Even If They Are Between The Ages Of 6 And 18

Even If They Are Between The Ages Of 6 And 18



A couple days ago I was talking with clinical and cognitive psychologist, and author of the book Changing Our Minds, Naomi Fisher.

She asserted that most of us are more or less fine with allowing preschoolers to play, which is to say, engage in self-directed learning. She then pointed out that this is also how we expect adults to learn. We don't compel them to attend school unless they want to, they can learn whatever they want to learn, they can quit when they want, they can learn through videos, books, conversations, or whatever method suits them.

"The only humans we don't trust to educate themselves are the children in between."


There is no science or research or data that suggests that we are, between the ages of 6 and 18, suddenly rendered incapable of learning through our own activities and processes. Nor is there any evidence that what we do to children in the name of school improves their educational prospects over simply leaving them to it.

In play-based preschool, what children need from us is, as I wrote yesterday (quoting Alison Gopnik), is "a protected space for love, safety, and stability" in order to thrive, each in their own unique way. We know that when those needs are met, children will follow their curiosity and the adults' job is to provide an environment that contains a variety of "beautiful" materials and opportunities. Likewise with adult learning, we expect them to rely on their self-motivation and see our responsibility as little more than providing access to materials and opportunities like libraries, the internet, and community colleges. 


But with those kids, those kids in between, we bizarrely abandon curiosity and self-motivation in favor of rewards and punishments, compulsion, one-size-fits-all curricula, and environments that are little more than chairs, tables, textbooks, and lectures. It's almost as if we've created a completely arbitrary and tedious ordeal that we force this particular category of humans to endure in order to once more be free to learn.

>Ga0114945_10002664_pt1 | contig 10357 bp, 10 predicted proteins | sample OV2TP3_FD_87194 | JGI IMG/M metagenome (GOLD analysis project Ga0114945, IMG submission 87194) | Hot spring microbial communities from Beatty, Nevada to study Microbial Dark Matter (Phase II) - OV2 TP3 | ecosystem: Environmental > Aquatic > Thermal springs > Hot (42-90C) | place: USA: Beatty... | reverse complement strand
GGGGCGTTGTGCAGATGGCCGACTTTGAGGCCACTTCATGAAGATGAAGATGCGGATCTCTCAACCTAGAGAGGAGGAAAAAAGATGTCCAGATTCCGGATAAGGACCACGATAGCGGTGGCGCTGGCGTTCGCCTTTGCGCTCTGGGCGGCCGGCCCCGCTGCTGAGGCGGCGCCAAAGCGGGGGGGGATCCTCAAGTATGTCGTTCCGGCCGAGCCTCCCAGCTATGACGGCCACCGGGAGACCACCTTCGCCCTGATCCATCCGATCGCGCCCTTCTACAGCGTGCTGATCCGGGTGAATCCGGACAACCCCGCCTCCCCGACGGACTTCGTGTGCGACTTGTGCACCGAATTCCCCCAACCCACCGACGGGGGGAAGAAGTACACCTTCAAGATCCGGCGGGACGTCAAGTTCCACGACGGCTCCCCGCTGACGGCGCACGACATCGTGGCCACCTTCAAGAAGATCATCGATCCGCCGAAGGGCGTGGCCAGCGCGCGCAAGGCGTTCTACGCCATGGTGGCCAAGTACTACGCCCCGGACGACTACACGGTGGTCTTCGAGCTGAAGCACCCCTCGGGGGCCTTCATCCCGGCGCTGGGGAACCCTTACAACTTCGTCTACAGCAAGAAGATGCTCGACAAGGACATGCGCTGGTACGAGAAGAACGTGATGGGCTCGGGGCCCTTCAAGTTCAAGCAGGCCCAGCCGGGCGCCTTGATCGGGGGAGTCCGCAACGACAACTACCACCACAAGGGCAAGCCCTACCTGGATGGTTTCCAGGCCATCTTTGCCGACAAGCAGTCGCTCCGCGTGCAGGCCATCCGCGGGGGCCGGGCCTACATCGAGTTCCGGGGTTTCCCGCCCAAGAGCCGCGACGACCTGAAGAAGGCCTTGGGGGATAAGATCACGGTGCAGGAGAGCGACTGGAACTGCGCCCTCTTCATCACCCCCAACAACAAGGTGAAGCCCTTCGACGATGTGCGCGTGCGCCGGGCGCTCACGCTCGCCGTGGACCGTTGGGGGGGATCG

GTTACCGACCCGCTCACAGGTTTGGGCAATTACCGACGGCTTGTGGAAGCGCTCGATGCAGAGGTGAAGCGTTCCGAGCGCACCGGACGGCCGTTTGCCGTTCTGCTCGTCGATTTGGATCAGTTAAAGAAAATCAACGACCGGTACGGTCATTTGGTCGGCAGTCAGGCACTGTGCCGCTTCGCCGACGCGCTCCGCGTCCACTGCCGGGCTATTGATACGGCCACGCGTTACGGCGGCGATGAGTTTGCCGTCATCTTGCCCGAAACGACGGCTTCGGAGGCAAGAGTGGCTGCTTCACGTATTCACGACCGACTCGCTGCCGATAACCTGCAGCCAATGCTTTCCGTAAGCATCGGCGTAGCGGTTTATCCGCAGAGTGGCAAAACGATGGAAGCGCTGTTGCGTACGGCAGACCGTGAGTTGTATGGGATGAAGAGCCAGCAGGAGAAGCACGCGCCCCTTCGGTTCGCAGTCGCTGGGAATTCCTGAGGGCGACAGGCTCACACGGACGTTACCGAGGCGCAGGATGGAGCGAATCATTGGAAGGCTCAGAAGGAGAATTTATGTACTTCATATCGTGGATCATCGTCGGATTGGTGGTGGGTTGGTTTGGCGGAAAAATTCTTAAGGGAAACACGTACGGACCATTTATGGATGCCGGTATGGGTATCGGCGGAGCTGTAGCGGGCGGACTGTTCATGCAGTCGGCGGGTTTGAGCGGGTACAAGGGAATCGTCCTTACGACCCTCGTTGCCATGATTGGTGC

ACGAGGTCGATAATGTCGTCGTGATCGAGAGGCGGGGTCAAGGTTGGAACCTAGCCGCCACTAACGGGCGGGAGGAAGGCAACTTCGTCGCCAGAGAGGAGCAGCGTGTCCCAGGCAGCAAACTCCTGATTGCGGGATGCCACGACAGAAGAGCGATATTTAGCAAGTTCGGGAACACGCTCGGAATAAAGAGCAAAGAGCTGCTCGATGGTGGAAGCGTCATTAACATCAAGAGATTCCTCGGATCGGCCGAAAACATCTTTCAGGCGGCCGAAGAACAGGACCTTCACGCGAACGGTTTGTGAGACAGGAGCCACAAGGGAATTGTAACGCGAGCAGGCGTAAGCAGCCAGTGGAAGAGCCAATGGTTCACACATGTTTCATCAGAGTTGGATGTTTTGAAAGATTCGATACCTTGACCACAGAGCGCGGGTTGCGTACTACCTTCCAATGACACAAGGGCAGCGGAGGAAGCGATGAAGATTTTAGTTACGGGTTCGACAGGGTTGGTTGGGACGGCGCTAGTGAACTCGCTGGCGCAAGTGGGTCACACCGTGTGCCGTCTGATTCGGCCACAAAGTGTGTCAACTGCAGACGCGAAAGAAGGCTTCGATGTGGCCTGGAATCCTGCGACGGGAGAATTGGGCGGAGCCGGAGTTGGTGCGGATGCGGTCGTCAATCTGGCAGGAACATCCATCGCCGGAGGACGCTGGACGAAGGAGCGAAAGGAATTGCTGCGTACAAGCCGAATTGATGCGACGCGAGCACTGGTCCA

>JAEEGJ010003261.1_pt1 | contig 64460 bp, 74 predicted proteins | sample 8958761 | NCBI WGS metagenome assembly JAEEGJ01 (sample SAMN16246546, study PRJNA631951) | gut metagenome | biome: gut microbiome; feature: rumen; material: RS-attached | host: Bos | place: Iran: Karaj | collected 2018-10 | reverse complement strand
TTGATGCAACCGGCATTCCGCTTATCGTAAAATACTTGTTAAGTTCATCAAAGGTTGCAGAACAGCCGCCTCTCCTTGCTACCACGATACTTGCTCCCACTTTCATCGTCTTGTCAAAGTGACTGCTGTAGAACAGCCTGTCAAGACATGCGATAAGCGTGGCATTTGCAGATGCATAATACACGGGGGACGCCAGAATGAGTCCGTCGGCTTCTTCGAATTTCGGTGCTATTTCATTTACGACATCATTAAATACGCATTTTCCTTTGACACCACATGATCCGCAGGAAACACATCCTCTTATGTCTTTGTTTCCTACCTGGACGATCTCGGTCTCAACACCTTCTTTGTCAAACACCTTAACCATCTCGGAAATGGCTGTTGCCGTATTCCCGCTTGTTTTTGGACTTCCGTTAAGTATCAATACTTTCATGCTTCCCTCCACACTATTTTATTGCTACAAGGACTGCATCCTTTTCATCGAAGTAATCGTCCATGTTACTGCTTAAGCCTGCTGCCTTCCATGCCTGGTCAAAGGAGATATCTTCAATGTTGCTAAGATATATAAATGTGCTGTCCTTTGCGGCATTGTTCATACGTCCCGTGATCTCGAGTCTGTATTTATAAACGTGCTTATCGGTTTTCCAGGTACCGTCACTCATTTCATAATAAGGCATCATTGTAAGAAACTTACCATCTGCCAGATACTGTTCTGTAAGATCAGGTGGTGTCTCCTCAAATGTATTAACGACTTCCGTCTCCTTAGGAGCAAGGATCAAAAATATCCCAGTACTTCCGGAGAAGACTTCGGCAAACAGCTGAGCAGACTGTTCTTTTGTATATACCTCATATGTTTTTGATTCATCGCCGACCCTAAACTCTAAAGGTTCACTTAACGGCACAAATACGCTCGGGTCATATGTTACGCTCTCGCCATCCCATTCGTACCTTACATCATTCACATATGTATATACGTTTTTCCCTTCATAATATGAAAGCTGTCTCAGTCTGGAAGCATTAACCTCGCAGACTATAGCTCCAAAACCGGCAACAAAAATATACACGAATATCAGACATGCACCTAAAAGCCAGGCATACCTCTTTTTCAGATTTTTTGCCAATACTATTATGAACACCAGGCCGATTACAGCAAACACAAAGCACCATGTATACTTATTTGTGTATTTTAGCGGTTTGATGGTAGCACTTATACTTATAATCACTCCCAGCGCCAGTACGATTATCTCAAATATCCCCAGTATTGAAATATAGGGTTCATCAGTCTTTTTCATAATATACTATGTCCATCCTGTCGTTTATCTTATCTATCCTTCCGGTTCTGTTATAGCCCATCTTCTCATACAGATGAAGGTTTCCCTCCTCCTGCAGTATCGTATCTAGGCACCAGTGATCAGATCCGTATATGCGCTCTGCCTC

One in ten American children will drop out of school and countless others will learn that they simply aren't very bright. A few will thrive, of course, but most are just trying to get through. They are unmotivated and we've made them that way. The really sick part is that there are those who see these children struggling and conclude that the solution is to start putting them through the ordeal at younger and younger ages. 

Doesn't it make more sense to study the motivated learners and apply those lessons to all humans, even if they are between the ages of 6 and 18?

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If you're interested in learning more about creating a learning village that parents will wholeheartedly support, I've developed this 6-part course called The Empowered Educator: Partnering With Parents. As preschool educators, we don't just educate children, but their families as well. For the past 20 years, I've been working in a place that puts the tri-cornered relationship of child-parent-educator at the center, and over that time I've learned a great deal about how to work with families to create the kind of village every child needs and deserves. How would it be to have parents show up as allies? (Click this link to register and to learn more.) Discounts are available for groups.

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